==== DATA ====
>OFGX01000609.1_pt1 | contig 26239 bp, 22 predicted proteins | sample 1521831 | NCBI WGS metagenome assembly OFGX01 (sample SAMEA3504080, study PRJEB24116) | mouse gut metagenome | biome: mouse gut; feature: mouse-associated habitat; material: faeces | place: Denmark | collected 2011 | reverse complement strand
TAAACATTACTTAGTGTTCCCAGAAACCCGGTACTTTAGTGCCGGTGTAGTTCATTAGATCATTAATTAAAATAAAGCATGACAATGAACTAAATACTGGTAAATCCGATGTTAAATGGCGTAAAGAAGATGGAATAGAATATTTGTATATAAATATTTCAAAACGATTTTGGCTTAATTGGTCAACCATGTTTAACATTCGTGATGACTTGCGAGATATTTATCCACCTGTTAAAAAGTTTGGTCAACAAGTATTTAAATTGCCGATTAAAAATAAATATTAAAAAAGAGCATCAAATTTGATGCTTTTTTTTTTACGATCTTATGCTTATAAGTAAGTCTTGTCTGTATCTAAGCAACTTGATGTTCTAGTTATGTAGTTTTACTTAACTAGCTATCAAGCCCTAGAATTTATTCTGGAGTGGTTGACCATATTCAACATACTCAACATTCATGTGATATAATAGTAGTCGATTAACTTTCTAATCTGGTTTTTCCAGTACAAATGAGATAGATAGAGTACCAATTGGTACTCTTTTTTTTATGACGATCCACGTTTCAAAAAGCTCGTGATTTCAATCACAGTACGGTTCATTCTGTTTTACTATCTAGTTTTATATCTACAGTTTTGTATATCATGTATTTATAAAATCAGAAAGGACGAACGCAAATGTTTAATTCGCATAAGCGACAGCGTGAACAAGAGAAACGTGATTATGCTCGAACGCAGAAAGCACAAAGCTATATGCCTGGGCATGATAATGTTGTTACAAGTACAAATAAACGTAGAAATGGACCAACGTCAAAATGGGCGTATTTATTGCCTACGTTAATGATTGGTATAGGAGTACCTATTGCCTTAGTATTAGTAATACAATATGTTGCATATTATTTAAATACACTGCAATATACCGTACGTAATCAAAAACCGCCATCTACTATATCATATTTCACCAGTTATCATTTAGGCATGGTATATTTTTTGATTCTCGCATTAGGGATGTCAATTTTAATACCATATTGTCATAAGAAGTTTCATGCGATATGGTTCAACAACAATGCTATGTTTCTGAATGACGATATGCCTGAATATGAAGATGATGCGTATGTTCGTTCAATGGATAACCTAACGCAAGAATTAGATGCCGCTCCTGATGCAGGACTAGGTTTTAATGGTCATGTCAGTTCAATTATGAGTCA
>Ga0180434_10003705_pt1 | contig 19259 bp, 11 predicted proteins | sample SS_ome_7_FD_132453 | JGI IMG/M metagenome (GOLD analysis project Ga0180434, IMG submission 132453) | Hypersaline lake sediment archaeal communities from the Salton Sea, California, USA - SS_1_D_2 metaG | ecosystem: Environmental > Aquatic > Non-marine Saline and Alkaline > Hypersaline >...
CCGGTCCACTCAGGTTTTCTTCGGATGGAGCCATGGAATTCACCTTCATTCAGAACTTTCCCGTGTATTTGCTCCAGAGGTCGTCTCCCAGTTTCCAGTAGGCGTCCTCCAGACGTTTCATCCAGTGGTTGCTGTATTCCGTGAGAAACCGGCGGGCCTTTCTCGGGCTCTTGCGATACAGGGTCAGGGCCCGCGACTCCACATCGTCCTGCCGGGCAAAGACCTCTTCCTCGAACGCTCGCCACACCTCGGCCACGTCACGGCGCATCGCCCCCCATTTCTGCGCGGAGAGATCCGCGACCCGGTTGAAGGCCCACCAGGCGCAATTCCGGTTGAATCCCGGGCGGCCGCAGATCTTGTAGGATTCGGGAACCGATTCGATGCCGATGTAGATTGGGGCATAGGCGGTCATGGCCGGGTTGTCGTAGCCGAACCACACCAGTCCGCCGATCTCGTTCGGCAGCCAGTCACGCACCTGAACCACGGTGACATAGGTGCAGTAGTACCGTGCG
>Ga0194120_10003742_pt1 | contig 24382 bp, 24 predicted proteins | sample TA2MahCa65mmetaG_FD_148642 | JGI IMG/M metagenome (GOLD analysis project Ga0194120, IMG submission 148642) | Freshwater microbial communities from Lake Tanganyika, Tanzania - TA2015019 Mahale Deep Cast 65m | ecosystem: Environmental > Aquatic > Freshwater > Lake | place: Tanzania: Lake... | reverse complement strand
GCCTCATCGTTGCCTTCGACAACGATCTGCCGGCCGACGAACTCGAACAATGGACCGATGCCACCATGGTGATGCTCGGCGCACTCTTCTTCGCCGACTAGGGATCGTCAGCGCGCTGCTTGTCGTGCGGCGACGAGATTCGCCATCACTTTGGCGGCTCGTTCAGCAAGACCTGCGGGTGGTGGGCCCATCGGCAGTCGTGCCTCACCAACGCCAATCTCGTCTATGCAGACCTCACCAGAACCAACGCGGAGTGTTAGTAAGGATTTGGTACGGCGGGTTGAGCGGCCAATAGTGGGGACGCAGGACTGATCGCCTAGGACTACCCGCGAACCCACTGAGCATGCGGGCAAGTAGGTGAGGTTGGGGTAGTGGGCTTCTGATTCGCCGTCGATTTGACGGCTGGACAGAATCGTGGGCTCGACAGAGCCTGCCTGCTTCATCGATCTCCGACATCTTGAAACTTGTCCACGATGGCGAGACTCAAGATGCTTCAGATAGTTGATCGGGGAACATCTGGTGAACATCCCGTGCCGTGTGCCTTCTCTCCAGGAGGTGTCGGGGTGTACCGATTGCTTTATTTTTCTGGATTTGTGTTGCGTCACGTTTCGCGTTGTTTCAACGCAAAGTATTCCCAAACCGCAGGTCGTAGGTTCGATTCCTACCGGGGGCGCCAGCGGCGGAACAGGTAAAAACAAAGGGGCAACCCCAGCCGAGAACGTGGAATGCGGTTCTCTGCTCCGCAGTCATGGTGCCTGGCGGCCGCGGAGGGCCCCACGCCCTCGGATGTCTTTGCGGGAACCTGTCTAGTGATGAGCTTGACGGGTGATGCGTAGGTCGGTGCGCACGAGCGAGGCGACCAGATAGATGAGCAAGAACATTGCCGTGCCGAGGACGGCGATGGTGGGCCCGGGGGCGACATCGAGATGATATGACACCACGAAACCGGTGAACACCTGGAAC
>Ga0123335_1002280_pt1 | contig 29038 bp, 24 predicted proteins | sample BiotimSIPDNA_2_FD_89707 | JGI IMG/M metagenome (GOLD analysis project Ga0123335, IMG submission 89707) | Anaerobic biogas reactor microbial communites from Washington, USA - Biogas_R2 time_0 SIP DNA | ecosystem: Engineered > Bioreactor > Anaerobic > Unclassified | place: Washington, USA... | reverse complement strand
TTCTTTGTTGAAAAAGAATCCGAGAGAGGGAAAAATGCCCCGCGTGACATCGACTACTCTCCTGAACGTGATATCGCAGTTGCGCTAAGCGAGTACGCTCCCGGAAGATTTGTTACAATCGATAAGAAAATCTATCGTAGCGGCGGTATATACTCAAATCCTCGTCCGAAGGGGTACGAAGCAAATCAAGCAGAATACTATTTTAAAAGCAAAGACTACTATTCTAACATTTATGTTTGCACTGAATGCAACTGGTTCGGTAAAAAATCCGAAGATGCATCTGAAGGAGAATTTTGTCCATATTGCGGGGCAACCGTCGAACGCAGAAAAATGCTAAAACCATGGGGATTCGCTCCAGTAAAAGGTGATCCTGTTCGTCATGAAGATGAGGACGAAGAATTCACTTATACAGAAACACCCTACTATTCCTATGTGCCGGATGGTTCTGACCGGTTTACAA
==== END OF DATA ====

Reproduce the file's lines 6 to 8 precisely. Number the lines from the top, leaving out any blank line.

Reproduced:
GCCTCATCGTTGCCTTCGACAACGATCTGCCGGCCGACGAACTCGAACAATGGACCGATGCCACCATGGTGATGCTCGGCGCACTCTTCTTCGCCGACTAGGGATCGTCAGCGCGCTGCTTGTCGTGCGGCGACGAGATTCGCCATCACTTTGGCGGCTCGTTCAGCAAGACCTGCGGGTGGTGGGCCCATCGGCAGTCGTGCCTCACCAACGCCAATCTCGTCTATGCAGACCTCACCAGAACCAACGCGGAGTGTTAGTAAGGATTTGGTACGGCGGGTTGAGCGGCCAATAGTGGGGACGCAGGACTGATCGCCTAGGACTACCCGCGAACCCACTGAGCATGCGGGCAAGTAGGTGAGGTTGGGGTAGTGGGCTTCTGATTCGCCGTCGATTTGACGGCTGGACAGAATCGTGGGCTCGACAGAGCCTGCCTGCTTCATCGATCTCCGACATCTTGAAACTTGTCCACGATGGCGAGACTCAAGATGCTTCAGATAGTTGATCGGGGAACATCTGGTGAACATCCCGTGCCGTGTGCCTTCTCTCCAGGAGGTGTCGGGGTGTACCGATTGCTTTATTTTTCTGGATTTGTGTTGCGTCACGTTTCGCGTTGTTTCAACGCAAAGTATTCCCAAACCGCAGGTCGTAGGTTCGATTCCTACCGGGGGCGCCAGCGGCGGAACAGGTAAAAACAAAGGGGCAACCCCAGCCGAGAACGTGGAATGCGGTTCTCTGCTCCGCAGTCATGGTGCCTGGCGGCCGCGGAGGGCCCCACGCCCTCGGATGTCTTTGCGGGAACCTGTCTAGTGATGAGCTTGACGGGTGATGCGTAGGTCGGTGCGCACGAGCGAGGCGACCAGATAGATGAGCAAGAACATTGCCGTGCCGAGGACGGCGATGGTGGGCCCGGGGGCGACATCGAGATGATATGACACCACGAAACCGGTGAACACCTGGAAC
>Ga0123335_1002280_pt1 | contig 29038 bp, 24 predicted proteins | sample BiotimSIPDNA_2_FD_89707 | JGI IMG/M metagenome (GOLD analysis project Ga0123335, IMG submission 89707) | Anaerobic biogas reactor microbial communites from Washington, USA - Biogas_R2 time_0 SIP DNA | ecosystem: Engineered > Bioreactor > Anaerobic > Unclassified | place: Washington, USA... | reverse complement strand
TTCTTTGTTGAAAAAGAATCCGAGAGAGGGAAAAATGCCCCGCGTGACATCGACTACTCTCCTGAACGTGATATCGCAGTTGCGCTAAGCGAGTACGCTCCCGGAAGATTTGTTACAATCGATAAGAAAATCTATCGTAGCGGCGGTATATACTCAAATCCTCGTCCGAAGGGGTACGAAGCAAATCAAGCAGAATACTATTTTAAAAGCAAAGACTACTATTCTAACATTTATGTTTGCACTGAATGCAACTGGTTCGGTAAAAAATCCGAAGATGCATCTGAAGGAGAATTTTGTCCATATTGCGGGGCAACCGTCGAACGCAGAAAAATGCTAAAACCATGGGGATTCGCTCCAGTAAAAGGTGATCCTGTTCGTCATGAAGATGAGGACGAAGAATTCACTTATACAGAAACACCCTACTATTCCTATGTGCCGGATGGTTCTGACCGGTTTACAA